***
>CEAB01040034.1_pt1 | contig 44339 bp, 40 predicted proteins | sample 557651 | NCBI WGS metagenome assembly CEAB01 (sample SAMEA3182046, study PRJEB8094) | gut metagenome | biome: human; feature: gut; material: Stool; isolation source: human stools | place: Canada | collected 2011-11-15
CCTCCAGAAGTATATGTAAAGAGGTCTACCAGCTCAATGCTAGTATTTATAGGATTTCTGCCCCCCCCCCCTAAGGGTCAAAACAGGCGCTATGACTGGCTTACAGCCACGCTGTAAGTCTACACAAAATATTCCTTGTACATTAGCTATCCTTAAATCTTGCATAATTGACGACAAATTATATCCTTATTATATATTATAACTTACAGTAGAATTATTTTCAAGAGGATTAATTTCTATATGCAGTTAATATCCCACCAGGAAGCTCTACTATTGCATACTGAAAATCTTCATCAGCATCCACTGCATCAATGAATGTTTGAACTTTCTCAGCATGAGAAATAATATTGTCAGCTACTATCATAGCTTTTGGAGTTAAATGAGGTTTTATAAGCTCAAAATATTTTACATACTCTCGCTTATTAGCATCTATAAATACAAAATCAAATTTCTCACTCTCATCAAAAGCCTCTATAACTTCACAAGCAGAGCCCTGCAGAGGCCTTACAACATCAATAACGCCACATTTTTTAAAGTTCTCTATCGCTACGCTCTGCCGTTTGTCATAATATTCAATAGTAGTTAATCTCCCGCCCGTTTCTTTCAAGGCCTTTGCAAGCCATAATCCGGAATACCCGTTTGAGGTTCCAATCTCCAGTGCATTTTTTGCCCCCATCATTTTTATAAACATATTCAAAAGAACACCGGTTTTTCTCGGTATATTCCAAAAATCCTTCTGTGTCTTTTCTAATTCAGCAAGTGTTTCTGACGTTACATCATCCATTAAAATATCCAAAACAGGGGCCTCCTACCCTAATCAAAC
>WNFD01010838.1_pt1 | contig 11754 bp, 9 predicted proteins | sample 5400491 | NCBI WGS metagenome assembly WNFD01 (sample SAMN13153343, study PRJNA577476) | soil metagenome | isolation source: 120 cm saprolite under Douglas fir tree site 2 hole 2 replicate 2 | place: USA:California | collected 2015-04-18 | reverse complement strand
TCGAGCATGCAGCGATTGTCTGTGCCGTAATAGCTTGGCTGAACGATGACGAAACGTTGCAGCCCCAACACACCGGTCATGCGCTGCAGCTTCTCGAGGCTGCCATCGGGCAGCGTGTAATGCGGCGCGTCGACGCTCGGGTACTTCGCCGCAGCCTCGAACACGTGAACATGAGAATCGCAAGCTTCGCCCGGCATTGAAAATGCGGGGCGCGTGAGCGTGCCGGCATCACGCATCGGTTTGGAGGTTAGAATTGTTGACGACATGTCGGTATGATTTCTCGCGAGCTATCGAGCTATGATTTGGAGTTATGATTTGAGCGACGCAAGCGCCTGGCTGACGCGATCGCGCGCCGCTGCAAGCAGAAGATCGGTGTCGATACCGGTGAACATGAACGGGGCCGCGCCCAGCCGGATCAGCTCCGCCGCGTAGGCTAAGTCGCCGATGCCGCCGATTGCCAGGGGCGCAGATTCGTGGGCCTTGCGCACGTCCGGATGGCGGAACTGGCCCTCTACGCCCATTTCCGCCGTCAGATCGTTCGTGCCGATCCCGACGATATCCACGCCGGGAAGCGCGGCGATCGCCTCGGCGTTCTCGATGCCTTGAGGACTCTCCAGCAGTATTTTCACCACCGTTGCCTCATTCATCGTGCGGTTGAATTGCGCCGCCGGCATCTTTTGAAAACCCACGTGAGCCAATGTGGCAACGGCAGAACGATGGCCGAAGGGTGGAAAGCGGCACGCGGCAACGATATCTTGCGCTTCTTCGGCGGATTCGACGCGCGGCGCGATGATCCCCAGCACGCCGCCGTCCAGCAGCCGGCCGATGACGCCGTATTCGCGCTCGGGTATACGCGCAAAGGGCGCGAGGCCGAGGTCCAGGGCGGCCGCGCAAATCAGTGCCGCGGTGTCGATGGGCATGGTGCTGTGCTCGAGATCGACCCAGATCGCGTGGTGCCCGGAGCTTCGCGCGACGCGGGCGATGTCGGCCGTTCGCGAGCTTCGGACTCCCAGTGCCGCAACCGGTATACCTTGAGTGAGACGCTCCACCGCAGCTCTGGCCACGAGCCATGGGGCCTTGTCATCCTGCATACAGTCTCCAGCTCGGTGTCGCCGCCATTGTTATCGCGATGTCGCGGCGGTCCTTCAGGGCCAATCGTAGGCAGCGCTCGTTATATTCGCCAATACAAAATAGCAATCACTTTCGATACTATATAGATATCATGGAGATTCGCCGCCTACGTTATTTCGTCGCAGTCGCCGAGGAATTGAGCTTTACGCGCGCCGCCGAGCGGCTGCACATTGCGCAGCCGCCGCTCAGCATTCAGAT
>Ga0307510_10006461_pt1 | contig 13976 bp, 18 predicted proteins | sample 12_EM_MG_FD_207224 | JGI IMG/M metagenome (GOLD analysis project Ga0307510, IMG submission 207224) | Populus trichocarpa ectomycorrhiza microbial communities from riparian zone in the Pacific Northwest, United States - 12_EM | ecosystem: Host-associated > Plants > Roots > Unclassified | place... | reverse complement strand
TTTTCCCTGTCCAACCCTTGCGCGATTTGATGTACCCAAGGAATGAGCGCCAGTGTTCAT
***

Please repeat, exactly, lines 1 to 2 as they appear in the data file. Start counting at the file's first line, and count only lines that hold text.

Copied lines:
>CEAB01040034.1_pt1 | contig 44339 bp, 40 predicted proteins | sample 557651 | NCBI WGS metagenome assembly CEAB01 (sample SAMEA3182046, study PRJEB8094) | gut metagenome | biome: human; feature: gut; material: Stool; isolation source: human stools | place: Canada | collected 2011-11-15
CCTCCAGAAGTATATGTAAAGAGGTCTACCAGCTCAATGCTAGTATTTATAGGATTTCTGCCCCCCCCCCCTAAGGGTCAAAACAGGCGCTATGACTGGCTTACAGCCACGCTGTAAGTCTACACAAAATATTCCTTGTACATTAGCTATCCTTAAATCTTGCATAATTGACGACAAATTATATCCTTATTATATATTATAACTTACAGTAGAATTATTTTCAAGAGGATTAATTTCTATATGCAGTTAATATCCCACCAGGAAGCTCTACTATTGCATACTGAAAATCTTCATCAGCATCCACTGCATCAATGAATGTTTGAACTTTCTCAGCATGAGAAATAATATTGTCAGCTACTATCATAGCTTTTGGAGTTAAATGAGGTTTTATAAGCTCAAAATATTTTACATACTCTCGCTTATTAGCATCTATAAATACAAAATCAAATTTCTCACTCTCATCAAAAGCCTCTATAACTTCACAAGCAGAGCCCTGCAGAGGCCTTACAACATCAATAACGCCACATTTTTTAAAGTTCTCTATCGCTACGCTCTGCCGTTTGTCATAATATTCAATAGTAGTTAATCTCCCGCCCGTTTCTTTCAAGGCCTTTGCAAGCCATAATCCGGAATACCCGTTTGAGGTTCCAATCTCCAGTGCATTTTTTGCCCCCATCATTTTTATAAACATATTCAAAAGAACACCGGTTTTTCTCGGTATATTCCAAAAATCCTTCTGTGTCTTTTCTAATTCAGCAAGTGTTTCTGACGTTACATCATCCATTAAAATATCCAAAACAGGGGCCTCCTACCCTAATCAAAC